What are Neural Networks
Written by Thomas Tumiel
Why is this Important:Neural networks are the backbone to vast amounts of machine learning breakthroughs. Knowing how they work is not just important, but vital to becoming a machine learning practitioner.
Time to read: 15 minutes
Neural networks may seem like a black box to the uninitiated. In this tutorial, we will look into how a neural network (and most modern machine learning) works.
A neural network is a mathematical function: it takes an input and generates an output. You might be used to simpler functions such as \(y=ax+b\), a straight line, that converts an input \(x\) to an output \(y\). Very similarly, neural networks transform their input into an output.
When you convert an input x into an output y in a neural network, this is called forward propagation. Most of the time, we want our network to predict something useful such as whether an image contains a cat. We can do this by making the input the image in question and the output a number between 0 and 1 - 0 for no cat, 1 for cat. The input image is actually a matrix of numbers that has the same width and height as the image. This is because the numbers represent the colours of the pixel at that point in the image.
Image from here
So we take each of these input numbers in the image and according to some function that our neural network decides on, we generate an output deciding if there is a cat or not. That is, we propagate the input image forward through the neural network in order to generate an output prediction of cat or not.
But how does the neural network learn that function? It learns it using data. If we have 100 images of cats and 100 images without cats, then we can “train” our neural network to “recognise” what a cat might look like in terms of the underlying pattern of data. And this is how it works at a high level:
First, the image is forward propagated to get a prediction of what the image is (cat or not). In the beginning, before the network is trained, the predictions are just random. Then we compare this prediction to our true label of the image (the image is, say, a cat). By comparing the prediction to the actual value, we get a loss. A loss tells us how far off our network is from where it should be.
Photo by Erik-Jan Leusink
For example, say our network predicted that this image was not a cat by labeling it as 0.32, which is closer to 0 and thus classified as “not cat”. The correct prediction is that it is a cat with true label 1. The loss simply looks something like 1-0.32 = 0.68. If our prediction gets worse (closer to 0 in this case), the loss increases, if our prediction gets better, our loss decreases.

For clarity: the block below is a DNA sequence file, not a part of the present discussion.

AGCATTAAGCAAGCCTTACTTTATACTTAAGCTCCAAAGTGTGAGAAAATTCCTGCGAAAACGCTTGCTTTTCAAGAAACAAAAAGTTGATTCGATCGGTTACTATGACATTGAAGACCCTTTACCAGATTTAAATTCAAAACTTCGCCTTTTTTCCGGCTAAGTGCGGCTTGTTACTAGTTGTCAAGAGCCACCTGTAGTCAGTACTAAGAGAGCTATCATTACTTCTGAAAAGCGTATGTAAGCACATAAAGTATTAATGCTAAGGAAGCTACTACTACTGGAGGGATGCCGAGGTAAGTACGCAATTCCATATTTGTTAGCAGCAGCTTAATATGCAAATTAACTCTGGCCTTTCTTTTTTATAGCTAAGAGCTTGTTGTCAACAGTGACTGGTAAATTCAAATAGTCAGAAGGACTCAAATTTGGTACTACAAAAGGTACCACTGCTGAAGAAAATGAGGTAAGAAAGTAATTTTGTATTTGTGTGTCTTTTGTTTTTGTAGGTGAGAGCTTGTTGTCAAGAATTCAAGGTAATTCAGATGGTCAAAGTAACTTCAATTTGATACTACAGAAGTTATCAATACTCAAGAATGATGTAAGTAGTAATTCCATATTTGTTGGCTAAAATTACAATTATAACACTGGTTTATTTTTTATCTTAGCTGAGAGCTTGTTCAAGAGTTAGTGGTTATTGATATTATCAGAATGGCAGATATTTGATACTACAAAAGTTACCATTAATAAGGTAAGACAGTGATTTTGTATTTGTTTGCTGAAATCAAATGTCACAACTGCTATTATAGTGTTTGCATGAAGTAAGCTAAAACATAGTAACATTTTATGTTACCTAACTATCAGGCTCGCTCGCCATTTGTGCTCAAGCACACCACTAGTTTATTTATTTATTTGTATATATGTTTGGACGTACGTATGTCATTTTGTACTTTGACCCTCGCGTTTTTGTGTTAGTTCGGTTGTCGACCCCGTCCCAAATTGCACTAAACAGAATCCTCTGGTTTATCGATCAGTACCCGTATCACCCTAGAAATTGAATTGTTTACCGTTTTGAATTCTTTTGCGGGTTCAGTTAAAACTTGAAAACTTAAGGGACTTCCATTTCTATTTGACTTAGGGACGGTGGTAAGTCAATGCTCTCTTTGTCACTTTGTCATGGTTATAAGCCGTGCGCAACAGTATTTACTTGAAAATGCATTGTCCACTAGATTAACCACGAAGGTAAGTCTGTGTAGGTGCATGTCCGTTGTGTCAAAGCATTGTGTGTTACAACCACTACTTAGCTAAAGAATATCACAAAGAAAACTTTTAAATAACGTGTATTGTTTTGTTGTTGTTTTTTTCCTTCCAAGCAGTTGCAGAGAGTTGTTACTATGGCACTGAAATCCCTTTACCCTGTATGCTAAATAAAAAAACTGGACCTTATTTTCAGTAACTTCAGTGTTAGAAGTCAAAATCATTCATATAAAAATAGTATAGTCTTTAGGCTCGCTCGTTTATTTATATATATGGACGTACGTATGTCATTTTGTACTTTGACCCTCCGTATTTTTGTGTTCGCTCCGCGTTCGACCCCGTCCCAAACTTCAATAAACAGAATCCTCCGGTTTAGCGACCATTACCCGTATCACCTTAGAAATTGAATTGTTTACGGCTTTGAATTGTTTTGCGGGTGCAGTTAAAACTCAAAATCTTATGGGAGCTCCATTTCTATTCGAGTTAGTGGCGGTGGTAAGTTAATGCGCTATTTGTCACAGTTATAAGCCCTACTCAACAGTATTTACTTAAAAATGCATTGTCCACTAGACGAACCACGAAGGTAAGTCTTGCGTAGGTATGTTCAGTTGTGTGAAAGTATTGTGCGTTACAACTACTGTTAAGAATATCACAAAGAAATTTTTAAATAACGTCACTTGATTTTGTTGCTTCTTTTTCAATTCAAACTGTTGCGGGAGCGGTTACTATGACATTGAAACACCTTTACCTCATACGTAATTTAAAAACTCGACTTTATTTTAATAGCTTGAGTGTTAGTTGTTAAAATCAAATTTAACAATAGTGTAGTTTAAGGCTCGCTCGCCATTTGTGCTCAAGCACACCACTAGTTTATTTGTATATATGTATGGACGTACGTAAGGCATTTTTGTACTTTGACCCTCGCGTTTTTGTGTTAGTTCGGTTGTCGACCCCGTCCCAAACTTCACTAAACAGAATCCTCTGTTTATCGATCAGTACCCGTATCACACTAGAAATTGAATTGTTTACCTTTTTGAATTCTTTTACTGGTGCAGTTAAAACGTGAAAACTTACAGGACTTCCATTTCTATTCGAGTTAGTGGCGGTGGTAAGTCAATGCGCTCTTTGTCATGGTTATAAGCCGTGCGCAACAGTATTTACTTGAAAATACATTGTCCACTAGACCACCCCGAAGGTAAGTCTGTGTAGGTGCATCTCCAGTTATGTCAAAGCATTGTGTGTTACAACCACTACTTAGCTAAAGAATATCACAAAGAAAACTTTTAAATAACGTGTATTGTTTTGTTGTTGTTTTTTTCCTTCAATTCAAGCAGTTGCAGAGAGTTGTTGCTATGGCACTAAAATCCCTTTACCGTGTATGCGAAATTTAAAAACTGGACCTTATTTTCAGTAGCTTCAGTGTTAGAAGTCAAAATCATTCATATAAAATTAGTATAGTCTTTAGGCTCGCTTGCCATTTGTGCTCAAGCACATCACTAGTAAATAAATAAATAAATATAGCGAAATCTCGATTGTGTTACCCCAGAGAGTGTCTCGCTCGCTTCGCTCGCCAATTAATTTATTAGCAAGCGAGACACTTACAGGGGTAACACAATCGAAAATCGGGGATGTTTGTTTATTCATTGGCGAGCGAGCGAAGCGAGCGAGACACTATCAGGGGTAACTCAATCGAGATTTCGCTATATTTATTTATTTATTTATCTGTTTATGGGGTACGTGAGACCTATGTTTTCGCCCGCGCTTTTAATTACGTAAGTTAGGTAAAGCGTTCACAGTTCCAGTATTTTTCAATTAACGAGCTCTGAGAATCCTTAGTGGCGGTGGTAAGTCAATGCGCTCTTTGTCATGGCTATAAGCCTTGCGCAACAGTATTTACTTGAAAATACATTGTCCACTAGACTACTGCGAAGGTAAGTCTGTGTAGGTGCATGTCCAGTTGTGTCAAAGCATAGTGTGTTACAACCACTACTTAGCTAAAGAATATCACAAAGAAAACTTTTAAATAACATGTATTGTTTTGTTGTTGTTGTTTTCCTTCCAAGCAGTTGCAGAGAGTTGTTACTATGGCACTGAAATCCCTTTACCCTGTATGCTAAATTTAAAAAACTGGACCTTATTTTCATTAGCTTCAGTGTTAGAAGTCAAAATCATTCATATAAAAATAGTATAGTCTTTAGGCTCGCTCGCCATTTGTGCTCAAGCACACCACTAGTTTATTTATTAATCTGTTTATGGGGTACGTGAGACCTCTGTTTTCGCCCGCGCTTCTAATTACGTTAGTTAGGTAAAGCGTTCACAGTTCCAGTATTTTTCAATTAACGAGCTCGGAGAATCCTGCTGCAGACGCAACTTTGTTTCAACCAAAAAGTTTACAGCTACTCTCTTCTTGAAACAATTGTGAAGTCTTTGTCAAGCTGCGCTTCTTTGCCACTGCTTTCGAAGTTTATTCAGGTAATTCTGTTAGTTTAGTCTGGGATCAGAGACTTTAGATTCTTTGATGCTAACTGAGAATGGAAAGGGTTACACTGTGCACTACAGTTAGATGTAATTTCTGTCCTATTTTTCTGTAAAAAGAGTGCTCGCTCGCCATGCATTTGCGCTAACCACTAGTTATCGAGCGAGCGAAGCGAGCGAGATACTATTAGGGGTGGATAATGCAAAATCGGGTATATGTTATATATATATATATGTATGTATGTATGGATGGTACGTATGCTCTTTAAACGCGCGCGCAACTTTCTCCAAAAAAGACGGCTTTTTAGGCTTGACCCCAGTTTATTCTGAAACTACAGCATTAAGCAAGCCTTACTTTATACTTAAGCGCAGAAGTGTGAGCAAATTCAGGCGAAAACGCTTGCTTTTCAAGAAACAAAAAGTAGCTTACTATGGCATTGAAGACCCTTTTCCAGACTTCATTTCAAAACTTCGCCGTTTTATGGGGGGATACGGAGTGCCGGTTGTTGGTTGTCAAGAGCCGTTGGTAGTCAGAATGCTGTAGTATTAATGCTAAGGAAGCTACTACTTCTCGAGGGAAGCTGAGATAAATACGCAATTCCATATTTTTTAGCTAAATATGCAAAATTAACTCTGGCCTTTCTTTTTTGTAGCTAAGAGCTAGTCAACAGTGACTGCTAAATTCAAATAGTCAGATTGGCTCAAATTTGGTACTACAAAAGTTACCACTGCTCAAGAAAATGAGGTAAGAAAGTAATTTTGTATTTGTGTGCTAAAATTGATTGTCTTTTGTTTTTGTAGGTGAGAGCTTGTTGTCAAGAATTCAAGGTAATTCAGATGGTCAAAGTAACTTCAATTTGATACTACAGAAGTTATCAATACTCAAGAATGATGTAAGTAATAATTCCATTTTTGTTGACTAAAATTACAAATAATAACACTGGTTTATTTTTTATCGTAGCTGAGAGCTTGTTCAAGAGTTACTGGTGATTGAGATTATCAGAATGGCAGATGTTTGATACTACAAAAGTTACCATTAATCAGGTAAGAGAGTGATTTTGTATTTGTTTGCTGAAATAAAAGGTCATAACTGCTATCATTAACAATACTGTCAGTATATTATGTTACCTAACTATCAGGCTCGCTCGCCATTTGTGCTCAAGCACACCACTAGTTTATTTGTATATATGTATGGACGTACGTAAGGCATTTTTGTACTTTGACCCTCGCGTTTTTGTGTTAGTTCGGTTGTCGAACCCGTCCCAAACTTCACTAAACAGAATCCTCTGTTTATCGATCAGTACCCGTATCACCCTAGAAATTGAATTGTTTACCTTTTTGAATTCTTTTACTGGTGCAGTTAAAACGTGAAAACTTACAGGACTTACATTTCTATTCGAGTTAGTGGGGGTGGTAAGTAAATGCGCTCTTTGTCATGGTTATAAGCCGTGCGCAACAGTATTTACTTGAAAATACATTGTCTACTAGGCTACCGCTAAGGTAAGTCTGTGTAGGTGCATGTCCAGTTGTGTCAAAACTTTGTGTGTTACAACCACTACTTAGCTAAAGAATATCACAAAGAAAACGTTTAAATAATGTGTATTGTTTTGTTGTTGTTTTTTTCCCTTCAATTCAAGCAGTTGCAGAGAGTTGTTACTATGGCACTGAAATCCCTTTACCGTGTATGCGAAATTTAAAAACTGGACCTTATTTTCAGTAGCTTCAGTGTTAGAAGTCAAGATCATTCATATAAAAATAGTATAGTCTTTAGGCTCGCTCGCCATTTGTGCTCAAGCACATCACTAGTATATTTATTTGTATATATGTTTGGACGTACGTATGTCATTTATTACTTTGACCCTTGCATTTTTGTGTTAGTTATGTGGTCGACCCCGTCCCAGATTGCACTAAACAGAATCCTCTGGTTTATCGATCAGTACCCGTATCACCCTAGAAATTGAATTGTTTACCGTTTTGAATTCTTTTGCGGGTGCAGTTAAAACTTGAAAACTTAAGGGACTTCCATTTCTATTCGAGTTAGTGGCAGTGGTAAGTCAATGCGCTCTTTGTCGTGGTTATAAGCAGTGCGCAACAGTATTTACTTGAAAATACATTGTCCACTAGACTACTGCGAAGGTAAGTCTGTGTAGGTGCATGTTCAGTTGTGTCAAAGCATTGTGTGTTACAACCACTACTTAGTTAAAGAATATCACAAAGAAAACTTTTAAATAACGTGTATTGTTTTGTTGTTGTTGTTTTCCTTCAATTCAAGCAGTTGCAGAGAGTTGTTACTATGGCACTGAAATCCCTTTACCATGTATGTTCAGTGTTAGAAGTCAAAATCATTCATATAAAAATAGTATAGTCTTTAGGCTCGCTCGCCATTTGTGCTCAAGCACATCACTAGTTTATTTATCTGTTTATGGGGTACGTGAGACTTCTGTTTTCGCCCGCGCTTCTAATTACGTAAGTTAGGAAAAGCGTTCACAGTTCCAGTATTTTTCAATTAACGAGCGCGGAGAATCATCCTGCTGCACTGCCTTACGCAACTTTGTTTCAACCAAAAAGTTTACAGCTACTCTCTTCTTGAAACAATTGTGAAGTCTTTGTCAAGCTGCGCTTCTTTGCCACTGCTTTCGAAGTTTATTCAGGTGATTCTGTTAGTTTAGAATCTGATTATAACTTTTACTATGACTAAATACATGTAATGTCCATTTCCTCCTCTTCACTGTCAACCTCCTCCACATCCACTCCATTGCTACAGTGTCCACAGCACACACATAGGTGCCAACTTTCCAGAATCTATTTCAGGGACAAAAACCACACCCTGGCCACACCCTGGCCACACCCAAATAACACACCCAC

Now once we have the loss, we want to find out how to minimize it. This process of minimization is called optimization.
Optimization is the process of adjusting the neural network parameters in order to minimize the loss. Specifically, we want to iteratively improve our predictions that cats are in fact cats.
Blindfolded hiker analogy: One analogy that you may find helpful going forward is to think of yourself as hiking on a hilly terrain with a blindfold on, and trying to reach the bottom. You try to feel around you to judge which way is going down the most and move in that direction, constantly checking that you are still moving down.
We can in fact compute the best direction to move using the gradient of the loss function with respect to the parameters - we can determine that a certain direction on the hill is the best way to move currently without knowing about the rest of the mountain range.
A gradient is similar to a derivative except that it accounts for the slope in many directions instead of just one.
Remembering our \(y=ax+b\) example, we could try adjust \(a\) and \(b\) up and down to see if they affect the loss and for this small example that would take 4 tries. However for a big neural network with many of those parameters, we would have to do this millions of times.
Now that we know that we can use the gradient to determine which direction to move, we can update our parameters incrementally so that we do end up minimizing the loss. This is called gradient descent. Now we can update our parameters by subtracting our gradient from them in order to step downwards towards our minimal loss. That is, we change \(a\) and \(b\) so that \(y\) is now closer to 1 and thus predicts “cat” for the cat image.
Why subtract the gradient: We subtract the gradient so that we can step downhill towards a minimum rather than stepping uphill. Remember, we want to minimize the loss of our predicted and actual labels.
When we update the weights of our neural network by calculating the gradient of the parameters with respect to the loss, we say that we propagate backwards through the network.
A neural network is function that transforms arbitrary inputs to outputs. The process of predicting from a given input is called forward propagation. To train a neural network, you use data that has a label so that you can calculate a loss between the predicted and true labels and then perform gradient descent to minimize this loss. The process of calculating gradients is called backwards propagation.
In the next tutorial, we explore how neural networks are designed and built to learn from the structural data that they are fed.